2. So You Want to be the next Warren Buffet, How’s your Writing? : Investing is hard, we’re doomed to suck at it. And good work only comes from doing something consistently over a long period of time. And luck.
  3. My First Impressions of Web3: One of the more balanced takes on Web3 in a long time. You don’t have to agree with everything, but participants in this ecosystem must have a point of view about the points raised otherwise, they’re choosing to have their heads in the sand.

The best books I read in 2020

What a year 2020 has been. The below is a list of the books I read this year. For me, the best books are those that if they were the only books I read, it would still be a good year of reading. 

“The Halo Effect…. And the eight other business delusions that deceive Managers” by Phil Rosenzweig 

Everything we know about how businesses become successful is coloured by one of these delusions. The author goes through several delusions and dismantles them. My favourite delusion: We attribute a company’s success to anything in sight – culture, leadership, strategy, etc. When a company is not successful, we attribute its failure to the same things. All the attribution is based on prior performance. After reading this book, you’ll never look at another business book or article the same way again.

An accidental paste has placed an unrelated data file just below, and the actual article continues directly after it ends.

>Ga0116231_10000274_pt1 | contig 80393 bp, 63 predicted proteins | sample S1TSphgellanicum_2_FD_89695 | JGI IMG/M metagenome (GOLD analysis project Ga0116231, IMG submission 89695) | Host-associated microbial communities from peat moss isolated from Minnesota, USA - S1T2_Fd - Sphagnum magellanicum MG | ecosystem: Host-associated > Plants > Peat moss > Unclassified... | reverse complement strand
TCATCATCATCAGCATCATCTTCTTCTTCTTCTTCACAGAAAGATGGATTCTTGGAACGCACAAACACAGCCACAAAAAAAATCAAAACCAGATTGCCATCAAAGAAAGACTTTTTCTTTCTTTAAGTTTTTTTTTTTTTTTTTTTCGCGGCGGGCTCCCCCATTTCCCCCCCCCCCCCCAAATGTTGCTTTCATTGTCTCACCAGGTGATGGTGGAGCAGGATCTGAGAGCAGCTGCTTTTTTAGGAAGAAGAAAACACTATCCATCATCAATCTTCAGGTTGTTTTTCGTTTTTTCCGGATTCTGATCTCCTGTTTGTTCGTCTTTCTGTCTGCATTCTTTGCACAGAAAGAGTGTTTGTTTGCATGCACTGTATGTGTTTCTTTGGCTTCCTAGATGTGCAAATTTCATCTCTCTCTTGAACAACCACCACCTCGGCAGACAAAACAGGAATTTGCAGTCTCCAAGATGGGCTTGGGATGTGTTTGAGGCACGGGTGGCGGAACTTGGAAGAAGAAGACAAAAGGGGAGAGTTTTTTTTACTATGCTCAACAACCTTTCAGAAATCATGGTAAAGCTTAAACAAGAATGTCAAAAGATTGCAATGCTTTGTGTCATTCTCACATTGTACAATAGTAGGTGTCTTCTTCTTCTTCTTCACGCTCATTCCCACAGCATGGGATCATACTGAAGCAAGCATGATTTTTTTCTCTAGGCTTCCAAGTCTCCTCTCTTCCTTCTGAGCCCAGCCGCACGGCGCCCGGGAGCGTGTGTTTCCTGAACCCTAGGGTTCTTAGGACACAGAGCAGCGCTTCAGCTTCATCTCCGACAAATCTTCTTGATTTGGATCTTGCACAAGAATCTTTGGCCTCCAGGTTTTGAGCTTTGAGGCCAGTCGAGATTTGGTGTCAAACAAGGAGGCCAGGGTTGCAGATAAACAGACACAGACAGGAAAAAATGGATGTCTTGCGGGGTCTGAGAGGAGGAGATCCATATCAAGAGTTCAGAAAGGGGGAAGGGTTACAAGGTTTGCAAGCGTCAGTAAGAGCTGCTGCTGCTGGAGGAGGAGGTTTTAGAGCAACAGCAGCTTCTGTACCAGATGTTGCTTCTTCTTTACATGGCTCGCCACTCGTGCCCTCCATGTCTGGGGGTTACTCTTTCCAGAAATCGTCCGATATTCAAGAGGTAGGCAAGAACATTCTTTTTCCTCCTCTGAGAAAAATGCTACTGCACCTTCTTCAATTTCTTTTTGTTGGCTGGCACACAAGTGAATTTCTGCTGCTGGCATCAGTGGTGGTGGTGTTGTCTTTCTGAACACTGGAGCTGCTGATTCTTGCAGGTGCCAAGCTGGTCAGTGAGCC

“How to take smart notes” by Sonnke Ahrens

In order to develop a good question to write about or find the best angle for an assignment, one must already have put some thought in the topic. 

Writing does not start from a blank page. The best ideas come from connecting ideas across disciplines that you come across in different contexts. This book teaches you a different way to collect notes as the basis of coming up with ideas. Read this book if you consume a lot of interesting content and you’re looking for a way to get more from what you read or watch.

“Anatomy of a swipe” by Ahmed Siddiqui

Ever wondered how payments systems work together? What does PayPal do and how is it different from Stripe or Apple Pay? What happens when you swipe your card in store or online? This book runs through the complex payments system and the payers for each space.If you’re even marginally interested in payments, you should know everything in this book. That’s the only reason not to read it if you are curious about how payments work.

Honorable mention for other great books I read in 2020

  • Escaping the Build Trap by Melissa Perri: “The Build trap is when organizations become stuck measuring their success by outputs rather than outcomes. It’s when they focus more on shipping and developing features rather than on the value [it produces]”
  • The Book of Why by Judea Pearl: To really understand if / how A causes B, you need an accurate model of how the world works built on causal analysis. Data is not enough. Insight is model-driven.
  • No Rules Rules by Reed Hastings: Exceptional people deserve an exceptional workplace. To build this and attract exceptional people, you have a duty to push the boundaries to hire and retain only the best and diligently keep it that way. Whatever it takes. 
  • Shape Up by Ryan Singer: 2020 was the year I “discovered” Basecamp. I signed up for Hey and started using Basecamp for my personal projects. Basecamp is a company run differently. Shape Up outlines how they build products, prioritize features and think about backlogs. It’s different from most of the industry. And they’ve clearly had some success with their approach, growing Basecamp to 3m+ accounts. Read if you’re curious about a different approach to building products and managing teams.